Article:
The original and ultimate “four-letter word” was and is YHWH; the unspoken name of the Jewish god revealed to Moses at Mount Horeb, according to Exodus 3:13-15.
In Koine Greek, YHWH was described as the Tetragrammaton. In this Bible translation language, “tetra” means four, and grammaton is derived from the word “gramma” or “grammat” which means letter. Thus, the term literally means “the four-letter word” or “that which has four letters”.
Speaking the god’s name was considered dangerous and could invoke a curse, so it’s quite interesting to note that in English the term “four-letter word” has come to mean “coarse or abusive language”.
It is also intriguing that the ancient Egyptians mocked the Jews and Samaritans by claiming that they adopted the Egyptian god of Chaos, Seth, as their god. It has even been said that when the Seleucids entered the Holy of Holies of the Second Jewish Temple during the Maccabean revolt, they discovered a statue of a donkey-headed god.
Seth (also known as Set, Suetekh, Setekh or Setesh) was often depicted as having the head of a donkey and was an evil god responsible for war, mayhem, mayhem, storms, deserts and earthquake. The name Satan is also believed to derive from the name Set.
This was allegedly the reason the Israelites were forbidden to make drawings, paintings, sculptures, and other images of anything on earth or in heaven (Exodus 20:4-5), and only the High Priest could enter the Holy of Holies. No one could ever find out that their god was indeed Seth.
Historically, it is known that in 167 BCE, Antiochus IV Epiphanes, the Seleucid Emperor, ransacked the temple sanctuary in Jerusalem and instituted the practice of sacrificing pigs to Zeus on the high altar of the temple.
This act became known as Abomination of Desolation; and this infuriated the Jews so much that they continued the fight until they gained independence from the Seleucid Empire in 134 BCE.
The Jewish holiday of Hanukkah celebrates this huge victory for the Jews, who were clearly the outsiders of the maccabean wars.
Unfortunately, their freedom was relatively short. The Romans conquered Judea in 63 BCE and finally destroyed the temple in 70 CE and then built a temple to Jupiter (the Roman name for Zeus) over the Jewish temple, where they also made sacrifices to their main god. This was also known as the Abomination of Desolation.
After the Romans destroyed the Jewish Temple, the Roman historian, Publius Cornelius Tacitus (56-120 CE), also attributed to the Jews the worship of an onocephalic (donkey-headed) God. Worship of a donkey or donkey-god is known as onolatry, derived from one of the Greek words for donkey – onos.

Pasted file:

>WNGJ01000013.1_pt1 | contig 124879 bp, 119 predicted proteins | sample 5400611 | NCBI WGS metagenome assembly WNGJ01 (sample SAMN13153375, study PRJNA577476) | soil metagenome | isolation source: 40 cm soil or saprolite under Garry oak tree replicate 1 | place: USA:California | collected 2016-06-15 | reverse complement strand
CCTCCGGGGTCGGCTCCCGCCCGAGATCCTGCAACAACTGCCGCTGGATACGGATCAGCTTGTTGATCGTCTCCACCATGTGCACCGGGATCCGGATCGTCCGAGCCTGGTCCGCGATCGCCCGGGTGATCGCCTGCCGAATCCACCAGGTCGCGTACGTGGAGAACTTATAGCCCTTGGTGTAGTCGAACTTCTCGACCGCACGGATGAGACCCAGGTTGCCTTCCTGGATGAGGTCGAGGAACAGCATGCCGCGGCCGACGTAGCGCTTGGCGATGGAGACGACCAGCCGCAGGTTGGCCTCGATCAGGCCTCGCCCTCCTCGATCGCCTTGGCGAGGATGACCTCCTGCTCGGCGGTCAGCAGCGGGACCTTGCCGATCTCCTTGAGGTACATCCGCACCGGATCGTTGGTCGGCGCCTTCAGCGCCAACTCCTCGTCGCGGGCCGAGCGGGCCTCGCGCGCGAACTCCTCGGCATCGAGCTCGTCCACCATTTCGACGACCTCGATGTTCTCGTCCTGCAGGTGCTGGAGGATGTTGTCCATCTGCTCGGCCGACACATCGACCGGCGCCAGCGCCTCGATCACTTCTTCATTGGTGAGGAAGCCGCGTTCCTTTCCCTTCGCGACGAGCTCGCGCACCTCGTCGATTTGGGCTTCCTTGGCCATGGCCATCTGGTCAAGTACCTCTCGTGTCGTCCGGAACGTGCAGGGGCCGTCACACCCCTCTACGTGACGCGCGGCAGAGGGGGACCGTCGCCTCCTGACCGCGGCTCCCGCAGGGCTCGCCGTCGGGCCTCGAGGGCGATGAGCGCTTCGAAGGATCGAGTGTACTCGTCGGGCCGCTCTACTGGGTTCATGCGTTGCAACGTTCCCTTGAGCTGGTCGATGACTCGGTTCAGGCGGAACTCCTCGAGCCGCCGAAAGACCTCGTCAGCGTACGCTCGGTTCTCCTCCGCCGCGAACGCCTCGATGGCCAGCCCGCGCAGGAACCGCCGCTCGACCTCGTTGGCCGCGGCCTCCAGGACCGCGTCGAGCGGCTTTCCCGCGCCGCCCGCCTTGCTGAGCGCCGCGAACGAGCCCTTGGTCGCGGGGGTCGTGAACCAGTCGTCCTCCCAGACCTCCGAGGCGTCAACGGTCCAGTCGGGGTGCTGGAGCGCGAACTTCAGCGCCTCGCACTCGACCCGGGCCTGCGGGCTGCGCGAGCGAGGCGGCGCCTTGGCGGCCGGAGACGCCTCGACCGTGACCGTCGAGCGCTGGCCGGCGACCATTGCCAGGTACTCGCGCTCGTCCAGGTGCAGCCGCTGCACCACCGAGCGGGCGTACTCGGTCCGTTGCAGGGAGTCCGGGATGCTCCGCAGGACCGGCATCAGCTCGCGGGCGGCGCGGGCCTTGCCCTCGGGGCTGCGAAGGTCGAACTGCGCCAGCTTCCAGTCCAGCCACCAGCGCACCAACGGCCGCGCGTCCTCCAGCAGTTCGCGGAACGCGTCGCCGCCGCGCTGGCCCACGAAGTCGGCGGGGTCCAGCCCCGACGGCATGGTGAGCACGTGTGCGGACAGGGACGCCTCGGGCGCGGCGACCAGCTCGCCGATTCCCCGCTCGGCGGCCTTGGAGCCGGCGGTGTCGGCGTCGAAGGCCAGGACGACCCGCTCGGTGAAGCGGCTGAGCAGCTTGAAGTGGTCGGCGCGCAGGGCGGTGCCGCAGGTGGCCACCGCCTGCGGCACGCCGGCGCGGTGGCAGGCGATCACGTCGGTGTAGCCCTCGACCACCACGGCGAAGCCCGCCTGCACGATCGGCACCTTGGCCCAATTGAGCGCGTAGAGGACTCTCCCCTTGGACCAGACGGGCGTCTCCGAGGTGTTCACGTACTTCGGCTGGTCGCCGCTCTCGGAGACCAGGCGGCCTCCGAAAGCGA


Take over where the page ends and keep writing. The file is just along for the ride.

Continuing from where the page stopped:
The charge of onolatry was then transferred to Christians in the first and second centuries CE, before Orthodox Christianity became the dominant religion in the Roman Empire in the early 4th century and violently suppressed all challenges to its supremacy. No mockery of worshiping a donkey-headed God would ever again be tolerated.
However, in 1857, a caricature of the Crucifixion was discovered engraved on a wall of the Palace of the Caesars on the Palatine Hill in Rome (dated circa 2nd century CE), showing a Christian boy worshiping a crucified figure with the head of an ass. The inscription in Greek reads: “Alexamenos worshiping his God”.
In addition, a terracotta fragment was discovered in 1881 in Naples, dated to the first century AD, representing a figure with the head of a donkey, dressed in a toga and seated on a chair with a scroll in his hand, instructing several baboon-directed pupils.
This information is taken from highly reputable Catholic sources, which attribute the legacy of this “defamatory” accusation of onolatry by Christians to incidents in Carthage in the first and second centuries.
The issue is not the truth or falsity of the accusations and taunts leveled at the Jews and early Christians, but rather that many people of different social classes and in different countries held these beliefs about Judeo-Christian worship for many years. many centuries; indeed, longer than from the Renaissance to modern times. Yet most people today know nothing about it.
The entire story is another example of the multiple layers of history, mystery, legend, and intrigue that have influenced and shaped modern religion.
Why do people resist the truth so vigorously and prefer to keep themselves and others in darkness?
Believers are strongly discouraged from looking beyond The booklest they be astonished and confounded at what they shall find.
Nevertheless, we should all realize that myths and religions have a structure, a history and above all a conception and a social purpose that should never be ignored.
This column was offered as a letter to the editor